Mexico's presidential race is between two women. So why is everyone talking about one man?

FILE - Supporters of presidential candidate Claudia Sheinbaum crowd into the Zocalo, facing the Cathedral, for her opening campaign rally in the Zocalo of Mexico City, March 1, 2024. (AP Photo/Aurea Del Rosario, File)
Supporters of presidential candidate Claudia Sheinbaum fill the Zócalo in Mexico City for a rally on March 1. (Aurea Del Rosario / Associated Press)

Andrés Manuel López Obrador is not on the ballot in Mexico’s presidential election on Sunday. But he might as well be.

The vote is widely viewed as a referendum on the popular but polarizing president known for pulling millions of Mexicans out of poverty while weakening some of the country’s key institutions, emboldening the military and failing to stem an epidemic of brutal gang violence.

Claudia Sheinbaum, López Obrador’s protege and the former mayor of Mexico City, is heavily favored to win the election — in large part because she has vowed to advance his signature projects, including welfare programs and efforts to reform the judiciary.

Supporters, some carrying signs, welcome Claudia Sheinbaum
Candidate Claudia Sheinbaum arrives at a campaign rally this week in Mexico City, where she served as mayor. (Eduardo Verdugo / Associated Press)

Meanwhile her chief opponent, Xóchitl Gálvez, an entrepreneur and former senator who represents an opposition coalition, has sought to tap into resentment among the middle and upper classes against the current president, who is known widely by his initials, AMLO.

“It is all about AMLO,” said Lila Abed, acting director at the Mexico Institute of the Wilson Center think tank in Washington. “I think a lot of people who will vote for [Sheinbaum] will be voting in their minds for him.”

Read more: What to know about Mexico's massive elections on Sunday

If Sheinbaum is indeed victorious, Abed said, one issue will loom above all others: “What role, if any, will AMLO play in the next six years? Is he going to be actively involved in the decisions that she makes as president?”

Sheinbaum has dismissed suggestions that López Obrador might control her presidency from behind the scenes as misogynistic.

Claudia Sheinbaum, the protege of President Andrés Manuel López Obrador, is favored to be elected Mexico's next leader.
President Andrés Manuel López Obrador appears at a campaign event with Sheinbaum, his protege who is heavily favored to succeed him. (Fernando Llano / Associated Press)

In some ways, the heated debates about López Obrador’s record and legacy have overshadowed a more compelling storyline: the near certainty that the next president will be a woman.

That would be a first for Mexico, a traditionally conservative country known for machismo and high rates of violence against women. Women have made major inroads in politics here since a 2019 constitutional reform set quotas requiring gender parity in all elected posts at the federal, state and municipal levels. They now account for about half the Congress.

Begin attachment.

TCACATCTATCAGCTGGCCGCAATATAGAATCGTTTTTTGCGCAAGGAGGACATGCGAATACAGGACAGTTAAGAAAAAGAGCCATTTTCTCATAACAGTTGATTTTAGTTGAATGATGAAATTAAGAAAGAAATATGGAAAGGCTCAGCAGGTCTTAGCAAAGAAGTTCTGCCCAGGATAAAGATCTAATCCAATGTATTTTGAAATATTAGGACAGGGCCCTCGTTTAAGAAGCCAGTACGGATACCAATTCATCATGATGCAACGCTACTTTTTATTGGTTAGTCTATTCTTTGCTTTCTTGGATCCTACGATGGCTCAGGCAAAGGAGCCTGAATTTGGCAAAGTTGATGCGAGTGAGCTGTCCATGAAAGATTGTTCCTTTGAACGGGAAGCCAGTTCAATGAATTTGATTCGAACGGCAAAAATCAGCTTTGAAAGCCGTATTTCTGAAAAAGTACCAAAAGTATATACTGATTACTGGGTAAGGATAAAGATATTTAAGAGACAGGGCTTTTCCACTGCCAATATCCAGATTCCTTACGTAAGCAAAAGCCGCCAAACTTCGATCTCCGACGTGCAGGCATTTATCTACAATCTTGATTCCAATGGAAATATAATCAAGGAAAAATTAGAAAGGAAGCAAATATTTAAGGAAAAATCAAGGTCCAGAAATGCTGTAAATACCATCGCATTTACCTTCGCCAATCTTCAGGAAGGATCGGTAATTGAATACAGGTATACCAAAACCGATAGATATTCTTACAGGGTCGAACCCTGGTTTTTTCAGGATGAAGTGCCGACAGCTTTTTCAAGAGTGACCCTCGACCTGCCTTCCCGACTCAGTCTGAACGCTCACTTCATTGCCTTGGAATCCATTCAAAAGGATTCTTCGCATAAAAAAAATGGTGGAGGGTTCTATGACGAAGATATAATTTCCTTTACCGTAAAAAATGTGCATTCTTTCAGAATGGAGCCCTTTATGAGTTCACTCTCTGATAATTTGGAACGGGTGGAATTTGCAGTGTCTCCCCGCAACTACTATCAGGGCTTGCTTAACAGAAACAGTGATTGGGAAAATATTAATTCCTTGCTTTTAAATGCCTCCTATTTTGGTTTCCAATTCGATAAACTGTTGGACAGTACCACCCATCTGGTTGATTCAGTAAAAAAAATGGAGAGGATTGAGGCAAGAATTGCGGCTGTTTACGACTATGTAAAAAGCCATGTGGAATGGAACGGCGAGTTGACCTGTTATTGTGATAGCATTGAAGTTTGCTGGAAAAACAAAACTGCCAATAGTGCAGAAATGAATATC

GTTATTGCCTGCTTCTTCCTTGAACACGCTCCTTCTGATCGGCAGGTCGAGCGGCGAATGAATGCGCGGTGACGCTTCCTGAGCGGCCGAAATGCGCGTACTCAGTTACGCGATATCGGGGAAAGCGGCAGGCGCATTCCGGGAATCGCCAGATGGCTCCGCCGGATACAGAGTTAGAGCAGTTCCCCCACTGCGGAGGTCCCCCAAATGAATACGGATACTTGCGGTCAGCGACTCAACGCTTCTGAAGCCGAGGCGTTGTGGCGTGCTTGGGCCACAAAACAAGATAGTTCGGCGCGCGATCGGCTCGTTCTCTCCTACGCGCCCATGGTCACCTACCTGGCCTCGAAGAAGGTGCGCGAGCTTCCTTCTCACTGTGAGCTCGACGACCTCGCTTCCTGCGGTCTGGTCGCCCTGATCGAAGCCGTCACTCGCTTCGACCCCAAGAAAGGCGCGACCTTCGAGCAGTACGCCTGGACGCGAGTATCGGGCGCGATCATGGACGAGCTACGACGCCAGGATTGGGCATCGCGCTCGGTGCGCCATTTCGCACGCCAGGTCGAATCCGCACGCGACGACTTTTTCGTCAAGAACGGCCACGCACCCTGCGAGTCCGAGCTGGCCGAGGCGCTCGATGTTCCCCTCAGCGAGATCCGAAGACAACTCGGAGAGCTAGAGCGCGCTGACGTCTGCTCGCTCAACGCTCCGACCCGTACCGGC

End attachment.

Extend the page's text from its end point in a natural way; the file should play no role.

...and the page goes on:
Sunday’s election is the largest in Mexico’s history. Along with a new president, voters will choose 128 senators, 500 congressional deputies, eight governors and the mayor of Mexico City, along with thousands of local officials. Mexican presidents serve a single six-year term.

Read more: Soldiers and civilians are dying as Mexican cartels embrace a terrifying new weapon: Land mines

Beyond breaking gender barriers, the election has significant policy implications for both Mexico and the United States.

The two nations share a sometimes turbulent partnership on security concerns such as immigration, organized crime and drug trafficking — all while trade between them approaches $1 trillion a year.

López Obrador has mostly cooperated with Washington on key issues even as he regularly assails its policies and even U.S. culture — denouncing “abusive meddling” and what he regards as U.S. moral decay. Sheinbaum and Gálvez, for their parts, have both pledged to maintain close ties with the United States.

“The two countries are so integrated economically that both know that upsetting it would have very deep consequences,” said Tony Payan, who directs the Center for the U.S. and Mexico at Rice University’s Baker Institute for Public Policy. “No one wants that to happen.”

The future of U.S.-Mexico relations may depend less on who wins the Mexico election than on the outcome of the U.S. presidential race in November.

Read more: Bullets before ballots: Dozens of Mexican candidates have been killed as cartels seek more control

Former President Trump, who has railed against migrants and free trade, once threatened to slap tariffs on Mexican imports if the country did not do more to stop migrants from reaching the U.S. border. López Obrador promptly acquiesced — even as critics accused him of doing Washington’s “dirty work.”

In recent months, Mexico has dispatched troops to turn back migrants from border fences, kick them off northbound freight trains and return them to southern Mexico — often to try again.